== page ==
While public awareness of the problem is growing, mental illness is much more common than many people realize. According to some estimates, as many as 1 in 5 American adults experience mental illness, and as many as 1 in 25 live with a serious mental illness.
Social Security Disability Insurance provides benefits for qualifying people who can no longer work because of disabling mental conditions. Under some circumstances, disabling conditions can include severe cases of depression, anxiety and other relatively common mental health issues. However, it's important to note that a worker must have earned enough work credits to qualify for the program.
Many residents of Charlotte who suffer from a mental disorder believe that they are not eligible for Social Security Disability Insurance Benefits. This belief is unfortunate because persons who suffer from disabling mental or emotional illnesses share the same eligibility for SSDI benefits as individuals who suffer from visible and obvious injuries, such as the loss of a limb.
People in North Carolina who are suffering from mental illness are granted greater freedom to admit they need help and seek treatment for the problem today than they were in the past. This is true across the nation. Whereas mental illness was once either ignored or diminished as little more than a brief problem that could be solved with simple measures, today a greater number of people are being diagnosed and are getting the help they need. Social Security disability benefits for mental conditions can be part of this assistance, and it often allows an individual to secure adequate treatment.
North Carolina residents may know that, in some situations, a person's brain may function in a non-standard way. When a person struggles to communicate, regulate their emotions or thrive in standard living situations, they may be diagnosed with a condition that is known as "autism spectrum disorder."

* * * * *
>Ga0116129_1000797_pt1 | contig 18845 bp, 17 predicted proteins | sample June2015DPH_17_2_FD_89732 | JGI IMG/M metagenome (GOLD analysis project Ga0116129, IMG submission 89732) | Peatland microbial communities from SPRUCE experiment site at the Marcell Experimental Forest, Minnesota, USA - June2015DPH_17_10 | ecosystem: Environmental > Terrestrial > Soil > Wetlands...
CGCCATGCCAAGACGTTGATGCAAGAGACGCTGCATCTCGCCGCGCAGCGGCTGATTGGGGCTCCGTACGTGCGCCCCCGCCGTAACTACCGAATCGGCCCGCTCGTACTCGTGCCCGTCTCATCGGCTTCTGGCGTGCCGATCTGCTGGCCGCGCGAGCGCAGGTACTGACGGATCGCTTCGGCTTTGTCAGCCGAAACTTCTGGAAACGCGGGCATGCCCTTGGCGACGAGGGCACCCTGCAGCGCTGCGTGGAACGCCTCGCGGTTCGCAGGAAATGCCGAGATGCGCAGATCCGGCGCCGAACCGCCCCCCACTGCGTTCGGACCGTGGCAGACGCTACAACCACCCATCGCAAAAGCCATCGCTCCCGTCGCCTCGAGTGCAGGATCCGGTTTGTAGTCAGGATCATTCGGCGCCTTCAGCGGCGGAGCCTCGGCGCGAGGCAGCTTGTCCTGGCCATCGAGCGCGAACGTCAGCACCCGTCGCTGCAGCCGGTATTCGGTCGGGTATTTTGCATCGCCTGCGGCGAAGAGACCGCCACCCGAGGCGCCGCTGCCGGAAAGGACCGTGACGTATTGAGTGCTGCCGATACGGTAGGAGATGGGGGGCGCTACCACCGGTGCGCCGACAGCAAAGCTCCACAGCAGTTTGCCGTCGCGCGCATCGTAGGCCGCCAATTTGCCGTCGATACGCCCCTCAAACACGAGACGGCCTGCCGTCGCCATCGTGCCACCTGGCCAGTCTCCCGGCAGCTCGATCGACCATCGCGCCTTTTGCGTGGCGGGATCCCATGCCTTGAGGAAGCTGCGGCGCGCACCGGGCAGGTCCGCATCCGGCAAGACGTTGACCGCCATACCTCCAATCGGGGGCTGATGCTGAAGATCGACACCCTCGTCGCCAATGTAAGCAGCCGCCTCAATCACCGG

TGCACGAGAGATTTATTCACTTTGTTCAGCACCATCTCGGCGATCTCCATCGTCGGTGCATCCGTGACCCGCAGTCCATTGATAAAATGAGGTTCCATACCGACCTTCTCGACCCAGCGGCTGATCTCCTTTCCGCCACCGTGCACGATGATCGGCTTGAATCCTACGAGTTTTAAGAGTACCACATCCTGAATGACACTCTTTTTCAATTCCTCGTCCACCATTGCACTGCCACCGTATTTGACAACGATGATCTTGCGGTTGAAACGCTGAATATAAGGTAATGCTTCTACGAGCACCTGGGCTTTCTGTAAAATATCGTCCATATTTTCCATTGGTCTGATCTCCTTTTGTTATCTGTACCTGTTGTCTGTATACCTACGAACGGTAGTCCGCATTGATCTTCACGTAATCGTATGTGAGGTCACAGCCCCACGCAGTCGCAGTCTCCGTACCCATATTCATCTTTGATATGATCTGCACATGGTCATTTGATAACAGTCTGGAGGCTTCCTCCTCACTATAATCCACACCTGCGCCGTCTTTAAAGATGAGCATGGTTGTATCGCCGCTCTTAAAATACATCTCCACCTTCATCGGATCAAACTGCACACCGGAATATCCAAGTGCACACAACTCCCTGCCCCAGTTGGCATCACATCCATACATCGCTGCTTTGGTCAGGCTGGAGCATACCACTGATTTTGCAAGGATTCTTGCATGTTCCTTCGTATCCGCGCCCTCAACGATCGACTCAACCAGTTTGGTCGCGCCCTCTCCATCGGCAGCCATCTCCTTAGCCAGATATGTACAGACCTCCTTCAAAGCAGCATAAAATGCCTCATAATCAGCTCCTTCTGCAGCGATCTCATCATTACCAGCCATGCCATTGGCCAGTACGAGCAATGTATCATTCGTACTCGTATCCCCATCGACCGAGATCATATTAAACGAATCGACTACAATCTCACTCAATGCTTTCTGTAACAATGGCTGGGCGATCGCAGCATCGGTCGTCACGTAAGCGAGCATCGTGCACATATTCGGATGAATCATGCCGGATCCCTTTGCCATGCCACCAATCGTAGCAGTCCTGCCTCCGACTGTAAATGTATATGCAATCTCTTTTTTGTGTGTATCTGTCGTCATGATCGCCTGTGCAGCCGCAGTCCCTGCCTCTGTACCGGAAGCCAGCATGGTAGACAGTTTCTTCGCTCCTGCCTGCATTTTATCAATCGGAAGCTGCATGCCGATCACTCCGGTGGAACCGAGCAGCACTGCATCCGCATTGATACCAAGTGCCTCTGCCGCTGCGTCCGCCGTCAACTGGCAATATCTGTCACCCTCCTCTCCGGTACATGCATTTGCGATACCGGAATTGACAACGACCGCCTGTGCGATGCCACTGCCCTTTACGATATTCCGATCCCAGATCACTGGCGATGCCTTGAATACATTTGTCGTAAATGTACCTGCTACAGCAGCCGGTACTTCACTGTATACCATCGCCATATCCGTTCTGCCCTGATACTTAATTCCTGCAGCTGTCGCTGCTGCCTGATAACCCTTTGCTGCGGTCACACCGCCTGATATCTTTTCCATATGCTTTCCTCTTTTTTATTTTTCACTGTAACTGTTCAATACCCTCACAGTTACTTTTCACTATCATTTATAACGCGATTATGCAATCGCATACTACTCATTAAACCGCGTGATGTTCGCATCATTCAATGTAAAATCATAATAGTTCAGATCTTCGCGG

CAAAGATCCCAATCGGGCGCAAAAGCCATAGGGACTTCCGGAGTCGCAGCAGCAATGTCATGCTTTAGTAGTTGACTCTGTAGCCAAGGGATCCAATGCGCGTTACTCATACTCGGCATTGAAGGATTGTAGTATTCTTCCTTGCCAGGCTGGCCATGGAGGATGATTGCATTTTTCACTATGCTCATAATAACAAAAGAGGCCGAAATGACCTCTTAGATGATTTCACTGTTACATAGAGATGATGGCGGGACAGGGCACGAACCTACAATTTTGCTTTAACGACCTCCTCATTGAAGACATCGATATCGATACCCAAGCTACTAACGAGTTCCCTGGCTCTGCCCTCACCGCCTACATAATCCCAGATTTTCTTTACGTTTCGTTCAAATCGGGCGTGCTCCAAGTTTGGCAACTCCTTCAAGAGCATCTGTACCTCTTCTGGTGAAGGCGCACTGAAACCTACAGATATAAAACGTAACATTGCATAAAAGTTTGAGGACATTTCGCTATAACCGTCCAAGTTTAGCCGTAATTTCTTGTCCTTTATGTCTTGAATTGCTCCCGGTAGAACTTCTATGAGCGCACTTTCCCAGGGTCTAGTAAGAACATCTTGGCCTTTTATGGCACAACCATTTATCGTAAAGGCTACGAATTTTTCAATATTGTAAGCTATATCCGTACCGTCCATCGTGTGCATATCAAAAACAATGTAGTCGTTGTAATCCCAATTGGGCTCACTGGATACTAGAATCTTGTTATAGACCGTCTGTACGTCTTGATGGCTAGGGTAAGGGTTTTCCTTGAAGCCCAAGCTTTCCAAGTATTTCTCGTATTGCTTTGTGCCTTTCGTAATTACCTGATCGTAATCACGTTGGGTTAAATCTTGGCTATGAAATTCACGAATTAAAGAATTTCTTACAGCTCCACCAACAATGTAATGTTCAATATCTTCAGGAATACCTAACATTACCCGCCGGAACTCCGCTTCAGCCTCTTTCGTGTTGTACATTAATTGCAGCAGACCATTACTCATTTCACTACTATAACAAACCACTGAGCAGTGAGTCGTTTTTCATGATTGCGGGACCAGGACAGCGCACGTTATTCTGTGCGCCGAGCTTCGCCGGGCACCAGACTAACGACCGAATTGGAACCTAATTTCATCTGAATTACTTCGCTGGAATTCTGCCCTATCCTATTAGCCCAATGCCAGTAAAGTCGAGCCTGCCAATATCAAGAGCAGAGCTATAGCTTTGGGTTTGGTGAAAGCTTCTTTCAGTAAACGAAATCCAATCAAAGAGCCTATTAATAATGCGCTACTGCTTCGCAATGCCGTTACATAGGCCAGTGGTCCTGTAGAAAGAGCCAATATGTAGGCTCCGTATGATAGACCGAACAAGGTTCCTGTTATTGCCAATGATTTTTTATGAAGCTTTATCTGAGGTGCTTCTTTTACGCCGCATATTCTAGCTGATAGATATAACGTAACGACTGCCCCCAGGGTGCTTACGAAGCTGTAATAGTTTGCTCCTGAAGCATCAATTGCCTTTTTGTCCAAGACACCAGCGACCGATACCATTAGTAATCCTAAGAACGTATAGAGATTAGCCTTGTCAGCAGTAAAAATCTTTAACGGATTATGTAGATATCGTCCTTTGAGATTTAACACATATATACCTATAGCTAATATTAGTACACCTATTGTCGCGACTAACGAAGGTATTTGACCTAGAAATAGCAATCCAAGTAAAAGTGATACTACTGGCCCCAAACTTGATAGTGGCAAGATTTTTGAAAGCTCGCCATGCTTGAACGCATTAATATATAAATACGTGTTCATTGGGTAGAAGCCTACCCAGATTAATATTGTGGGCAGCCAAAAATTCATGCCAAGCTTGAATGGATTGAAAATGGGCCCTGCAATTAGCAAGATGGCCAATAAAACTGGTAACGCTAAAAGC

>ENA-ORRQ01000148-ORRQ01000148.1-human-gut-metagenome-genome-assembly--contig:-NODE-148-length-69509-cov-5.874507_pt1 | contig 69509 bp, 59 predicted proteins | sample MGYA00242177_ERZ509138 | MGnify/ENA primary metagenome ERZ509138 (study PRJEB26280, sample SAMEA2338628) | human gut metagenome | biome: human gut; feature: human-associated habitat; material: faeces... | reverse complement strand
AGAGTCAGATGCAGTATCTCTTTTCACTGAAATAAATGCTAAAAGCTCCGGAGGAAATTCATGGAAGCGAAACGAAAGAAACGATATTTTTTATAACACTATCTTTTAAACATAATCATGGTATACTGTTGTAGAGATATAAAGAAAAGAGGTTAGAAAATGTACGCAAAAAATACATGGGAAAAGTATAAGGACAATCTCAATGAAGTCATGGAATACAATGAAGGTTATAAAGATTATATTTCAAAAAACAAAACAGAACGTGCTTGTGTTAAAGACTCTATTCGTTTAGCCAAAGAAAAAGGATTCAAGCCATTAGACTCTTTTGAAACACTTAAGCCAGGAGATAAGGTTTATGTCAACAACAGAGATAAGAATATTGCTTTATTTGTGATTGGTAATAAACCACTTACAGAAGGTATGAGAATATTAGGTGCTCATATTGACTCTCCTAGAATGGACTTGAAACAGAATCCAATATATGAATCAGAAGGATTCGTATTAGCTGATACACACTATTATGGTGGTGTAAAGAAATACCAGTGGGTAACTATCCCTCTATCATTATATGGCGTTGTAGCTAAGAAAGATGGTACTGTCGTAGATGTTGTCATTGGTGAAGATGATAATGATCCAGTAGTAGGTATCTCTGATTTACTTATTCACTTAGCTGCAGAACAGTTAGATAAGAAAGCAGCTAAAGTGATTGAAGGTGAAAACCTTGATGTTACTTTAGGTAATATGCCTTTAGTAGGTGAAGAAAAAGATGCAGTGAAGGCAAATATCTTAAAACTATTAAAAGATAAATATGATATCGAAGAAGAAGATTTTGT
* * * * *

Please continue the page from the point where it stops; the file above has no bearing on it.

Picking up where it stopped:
Lapses in memory, distractions, exhaustion and a host of other conditions can cause individuals to have momentary concerns about what may or may not have been done. For most people, these concerns fade and worry is forgotten in time. For individuals with OCD, however, these concerns can become consuming and can control their lives.
A previous post here shared a story about a proposed plan by the federal government to monitor disability benefits recipients' social media accounts. The proposed monitoring would give the government the opportunity to use information that it found on sites like Facebook, Instagram and others to revoke disability benefits claims to those who count on them to survive. If this proposal goes through it could be devastating to millions of men, women and children, and perhaps particularly to those whose disabilities are not easily seen.
Children are born into loving North Carolina families every day. These families are prepared to provide those kids with whatever love and support that they need to thrive. While many infants enter the world healthy and fully developed, others suffer injuries, illnesses and other problems that affect their capacities to grow and mature. Issues that arise while babies are in utero or during their births can significantly impair their future abilities to learn and live independently.
The term "anxiety" is often associated with stress, fear and other sentiments of worry or concern. From time to time practically all North Carolina residents will experience it, whether they are anxious about new jobs, fearful of pending medical procedures or worried about their families. However, most cases of anxiety pass with time and individuals return to their normal mental states. Individuals who suffer from anxiety disorders, however, may not ever find relief from their unease.
Everyone has fluctuations in their mood throughout the day. A person may feel frustrated and angry while dealing with a work problem but then may feel happiness and peace a few hours later when they are home playing with their kids. Working through different emotions is a part of practically every North Carolina resident's day, and for most managing emotional variation is a relatively easy process.